Little Big Man

Director: Arthur Penn
Screenplay: Calder Willingham (based on the novel by Thomas Berger)
Stars: Dustin Hoffman (Jack Crabb), Faye Dunaway (Mrs. Pendrake), Chief Dan George (Old Lodge Skins), Martin Balsam (Mr. Merriweather), Richard Mulligan (Gen. George Armstrong Custer), Jeff Corey (Wild Bill Hickok), Amy Eccles (Sunshine), Kelly Jean Peters (Olga Crabb), Carol Androsky (Caroline Crabb), Robert Little Star (Little Horse), Cal Bellini (Younger Bear)
MPAA Rating: PG-13
Year of Release: 1970
Country: USA
Little Big Man

Few directors have become so absolutely central to the American cinema and then obsolete with the speed and intensity of Arthur Penn. Like other important directors of the 1960s, including Sam Peckinpah and John Frankenheimer, Penn got his start in television and became a name as a film director by tapping into the zeitgeist in such a way that shockwaves were sent throughout the entertainment industry and the culture at large. Penn’s revelatory moment was 1967’s Bonnie and Clyde, a violent, funny, thumb-your-nose-at-authority ode to outlaw glamour and the repressiveness of modern society. It perfectly encapsulated all of Penn’s most important themes, namely the social outsider who challenges social hegemony and, more often than not, loses.

Thus, it isn’t hard to see why he was drawn to the big-screen adaptation of Thomas Berger’s revisionist comic Western novel Little Big Man. The story is told in flashback by a 121-year-old curmudgeon named Jack Crabb (Dustin Hoffman, encased in thoroughly convincing old-age prosthetics by make-up wizard Dick Smith), who claims to be the sole white survivor of the Battle at Little Big Horn, better known as “Custer’s Last Stand.” Jack’s story is a lengthy narrative that has the often-outrageous tone of a tall tale—one wonders whether the events of his extraordinary life are legendary in the sense that they are constructed, not retold.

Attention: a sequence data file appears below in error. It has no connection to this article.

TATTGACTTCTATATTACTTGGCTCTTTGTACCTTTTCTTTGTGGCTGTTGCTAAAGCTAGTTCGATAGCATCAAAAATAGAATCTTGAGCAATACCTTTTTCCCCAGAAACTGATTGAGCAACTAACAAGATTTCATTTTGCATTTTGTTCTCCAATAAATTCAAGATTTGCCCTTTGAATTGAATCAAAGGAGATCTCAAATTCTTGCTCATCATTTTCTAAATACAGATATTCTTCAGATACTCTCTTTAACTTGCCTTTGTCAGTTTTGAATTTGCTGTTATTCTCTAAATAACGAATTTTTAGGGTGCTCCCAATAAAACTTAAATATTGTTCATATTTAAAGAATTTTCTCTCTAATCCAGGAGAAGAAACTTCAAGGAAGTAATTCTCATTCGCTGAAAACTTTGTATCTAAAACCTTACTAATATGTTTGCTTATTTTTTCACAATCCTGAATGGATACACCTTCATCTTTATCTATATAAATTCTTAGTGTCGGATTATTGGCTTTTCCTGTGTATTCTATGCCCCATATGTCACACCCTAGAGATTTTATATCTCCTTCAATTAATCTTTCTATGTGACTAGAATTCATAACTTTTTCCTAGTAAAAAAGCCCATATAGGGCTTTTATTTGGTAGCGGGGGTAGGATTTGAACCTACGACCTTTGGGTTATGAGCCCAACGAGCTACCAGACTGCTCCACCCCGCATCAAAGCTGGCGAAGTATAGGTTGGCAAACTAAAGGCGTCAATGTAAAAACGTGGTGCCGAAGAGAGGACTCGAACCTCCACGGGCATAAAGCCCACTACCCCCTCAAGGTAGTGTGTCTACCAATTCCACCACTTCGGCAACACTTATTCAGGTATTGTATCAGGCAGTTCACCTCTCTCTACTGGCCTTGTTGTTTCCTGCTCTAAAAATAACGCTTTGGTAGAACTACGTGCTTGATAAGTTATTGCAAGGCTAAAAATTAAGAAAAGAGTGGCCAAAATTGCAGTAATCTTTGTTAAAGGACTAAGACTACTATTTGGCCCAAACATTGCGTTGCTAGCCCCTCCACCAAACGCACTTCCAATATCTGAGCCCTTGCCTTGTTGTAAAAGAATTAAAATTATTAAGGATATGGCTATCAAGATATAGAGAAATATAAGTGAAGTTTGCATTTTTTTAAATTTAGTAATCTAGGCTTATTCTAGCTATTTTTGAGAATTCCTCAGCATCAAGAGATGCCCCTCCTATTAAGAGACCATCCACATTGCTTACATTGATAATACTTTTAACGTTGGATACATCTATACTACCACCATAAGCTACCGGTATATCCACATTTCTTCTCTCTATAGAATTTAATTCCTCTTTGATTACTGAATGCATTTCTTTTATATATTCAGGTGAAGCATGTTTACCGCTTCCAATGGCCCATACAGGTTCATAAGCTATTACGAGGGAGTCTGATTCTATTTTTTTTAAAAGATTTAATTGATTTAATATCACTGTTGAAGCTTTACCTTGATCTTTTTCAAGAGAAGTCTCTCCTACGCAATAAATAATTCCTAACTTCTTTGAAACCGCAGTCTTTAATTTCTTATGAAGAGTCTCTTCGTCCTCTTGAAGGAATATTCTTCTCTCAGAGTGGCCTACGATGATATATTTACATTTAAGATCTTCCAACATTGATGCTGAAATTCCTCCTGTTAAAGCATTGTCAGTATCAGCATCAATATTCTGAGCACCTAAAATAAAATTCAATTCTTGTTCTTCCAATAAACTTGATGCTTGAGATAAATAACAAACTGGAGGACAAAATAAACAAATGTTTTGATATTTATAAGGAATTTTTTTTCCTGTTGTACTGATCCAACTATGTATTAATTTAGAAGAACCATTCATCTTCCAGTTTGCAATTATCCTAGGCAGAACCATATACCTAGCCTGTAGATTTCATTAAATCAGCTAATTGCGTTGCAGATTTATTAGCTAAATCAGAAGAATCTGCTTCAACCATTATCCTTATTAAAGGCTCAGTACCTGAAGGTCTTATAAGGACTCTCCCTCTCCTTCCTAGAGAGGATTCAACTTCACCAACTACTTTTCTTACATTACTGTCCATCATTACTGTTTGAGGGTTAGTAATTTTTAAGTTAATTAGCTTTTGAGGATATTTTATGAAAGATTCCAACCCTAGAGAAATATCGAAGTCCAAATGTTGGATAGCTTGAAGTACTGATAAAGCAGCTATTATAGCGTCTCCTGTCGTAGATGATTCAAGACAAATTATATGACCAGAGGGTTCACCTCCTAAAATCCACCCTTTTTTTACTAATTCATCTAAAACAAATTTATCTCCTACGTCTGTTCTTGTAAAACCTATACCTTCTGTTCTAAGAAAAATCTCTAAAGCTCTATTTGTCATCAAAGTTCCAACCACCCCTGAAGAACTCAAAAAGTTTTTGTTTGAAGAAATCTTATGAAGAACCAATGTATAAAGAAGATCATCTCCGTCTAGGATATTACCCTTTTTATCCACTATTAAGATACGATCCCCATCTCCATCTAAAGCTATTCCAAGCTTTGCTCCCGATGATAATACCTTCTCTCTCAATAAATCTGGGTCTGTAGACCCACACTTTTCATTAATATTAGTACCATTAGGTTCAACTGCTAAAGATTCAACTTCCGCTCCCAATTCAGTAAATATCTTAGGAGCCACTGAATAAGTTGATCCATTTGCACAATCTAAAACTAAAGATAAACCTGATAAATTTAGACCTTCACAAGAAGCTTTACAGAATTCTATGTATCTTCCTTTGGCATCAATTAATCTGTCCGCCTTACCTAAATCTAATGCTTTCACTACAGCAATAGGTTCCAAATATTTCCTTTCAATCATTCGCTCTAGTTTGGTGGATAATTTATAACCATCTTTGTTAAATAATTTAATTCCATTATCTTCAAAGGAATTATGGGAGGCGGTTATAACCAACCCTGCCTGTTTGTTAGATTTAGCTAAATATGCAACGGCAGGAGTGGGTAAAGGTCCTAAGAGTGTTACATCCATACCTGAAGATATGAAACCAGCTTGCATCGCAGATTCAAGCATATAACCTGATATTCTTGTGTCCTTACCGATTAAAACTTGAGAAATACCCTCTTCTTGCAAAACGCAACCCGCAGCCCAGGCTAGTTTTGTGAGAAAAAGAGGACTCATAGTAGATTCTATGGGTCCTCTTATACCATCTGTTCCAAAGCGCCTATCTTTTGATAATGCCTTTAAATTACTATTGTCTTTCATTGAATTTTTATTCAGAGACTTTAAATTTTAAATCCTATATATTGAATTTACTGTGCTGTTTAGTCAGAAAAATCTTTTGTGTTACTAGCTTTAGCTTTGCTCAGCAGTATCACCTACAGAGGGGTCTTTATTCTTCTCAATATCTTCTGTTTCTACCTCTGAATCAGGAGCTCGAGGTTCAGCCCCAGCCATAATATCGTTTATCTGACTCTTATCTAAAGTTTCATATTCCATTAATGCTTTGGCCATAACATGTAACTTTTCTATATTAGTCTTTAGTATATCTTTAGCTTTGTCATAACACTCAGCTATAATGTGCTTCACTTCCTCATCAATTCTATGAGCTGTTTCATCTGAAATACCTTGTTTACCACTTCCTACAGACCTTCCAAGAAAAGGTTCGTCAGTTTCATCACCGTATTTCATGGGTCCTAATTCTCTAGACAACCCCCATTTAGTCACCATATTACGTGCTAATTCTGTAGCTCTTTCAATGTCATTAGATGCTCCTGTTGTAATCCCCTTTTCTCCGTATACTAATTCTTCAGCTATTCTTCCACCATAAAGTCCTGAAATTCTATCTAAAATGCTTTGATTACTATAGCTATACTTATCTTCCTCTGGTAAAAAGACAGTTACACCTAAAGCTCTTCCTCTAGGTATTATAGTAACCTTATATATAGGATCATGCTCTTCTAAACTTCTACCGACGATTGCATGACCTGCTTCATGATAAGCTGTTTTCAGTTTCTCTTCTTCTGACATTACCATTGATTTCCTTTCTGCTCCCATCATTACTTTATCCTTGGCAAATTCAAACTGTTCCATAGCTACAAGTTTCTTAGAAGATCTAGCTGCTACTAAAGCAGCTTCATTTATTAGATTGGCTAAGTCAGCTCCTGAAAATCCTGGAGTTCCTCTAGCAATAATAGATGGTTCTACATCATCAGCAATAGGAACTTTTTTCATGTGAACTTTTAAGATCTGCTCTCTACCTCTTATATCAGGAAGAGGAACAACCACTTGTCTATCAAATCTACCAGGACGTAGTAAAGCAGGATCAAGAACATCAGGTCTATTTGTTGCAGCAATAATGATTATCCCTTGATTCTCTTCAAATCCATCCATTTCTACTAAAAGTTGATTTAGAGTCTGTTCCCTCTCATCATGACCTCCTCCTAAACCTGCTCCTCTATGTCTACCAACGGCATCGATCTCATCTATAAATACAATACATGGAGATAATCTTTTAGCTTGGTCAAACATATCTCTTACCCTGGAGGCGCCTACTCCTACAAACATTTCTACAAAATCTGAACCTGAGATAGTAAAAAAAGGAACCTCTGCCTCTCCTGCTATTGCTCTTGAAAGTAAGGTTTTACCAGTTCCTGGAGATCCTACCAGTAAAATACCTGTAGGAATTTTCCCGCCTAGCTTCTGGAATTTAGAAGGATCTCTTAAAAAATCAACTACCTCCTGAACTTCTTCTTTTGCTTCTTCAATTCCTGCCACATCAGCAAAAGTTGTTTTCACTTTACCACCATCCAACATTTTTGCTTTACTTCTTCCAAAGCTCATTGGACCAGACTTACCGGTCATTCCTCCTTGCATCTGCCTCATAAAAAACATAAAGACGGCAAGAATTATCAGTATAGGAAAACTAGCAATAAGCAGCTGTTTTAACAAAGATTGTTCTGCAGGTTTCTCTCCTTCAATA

Myth-breaking was one of Penn’s specialties; his best films, including Bonnie and Clyde, Alice’s Restaurant (1969), and Night Moves (1975), all exposed and dismantled various mythological constructions passed down and reinforced by cinematic narratives, whether that be the moral authority of the police to gun down gangsters or the all-knowing confidence of the hard-boiled detective. Like those films, Little Big Man is best described as an anti-myth, as it takes all the ideological power of that great American myth, the Western, and takes it apart bit by bit. At times comedic and other times brutally violent, Little Big Man is a tonal collage, mixing slapstick humor and pathos with such wild abandon that one can’t be blamed for wondering if it were directed by 10 different people. But, this was part of the film’s strategy, to keep the audience off-kilter, always wondering not only what will happen next, but the tenor of its presentation.

Jack’s life is dominated by his constant shifting between the worlds of Cheyenne Indians and white settlers. This, in and of itself, makes him the perfect Penn protagonist, because he is the perennial outsider, neither fully white nor fully Cheyenne, always on the fringes. After his family is killed by a war party, 10-year-old Jack is taken in by a kind chief named Old Lodge Skins (Chief Dan George) and raised as a Cheyenne, who refer to themselves as “human beings.” During an ill-fated battle with the cavalry, Jack uses his whiteness to save his own skin (not the last time he will do this) and is returned to the world of “civilization.”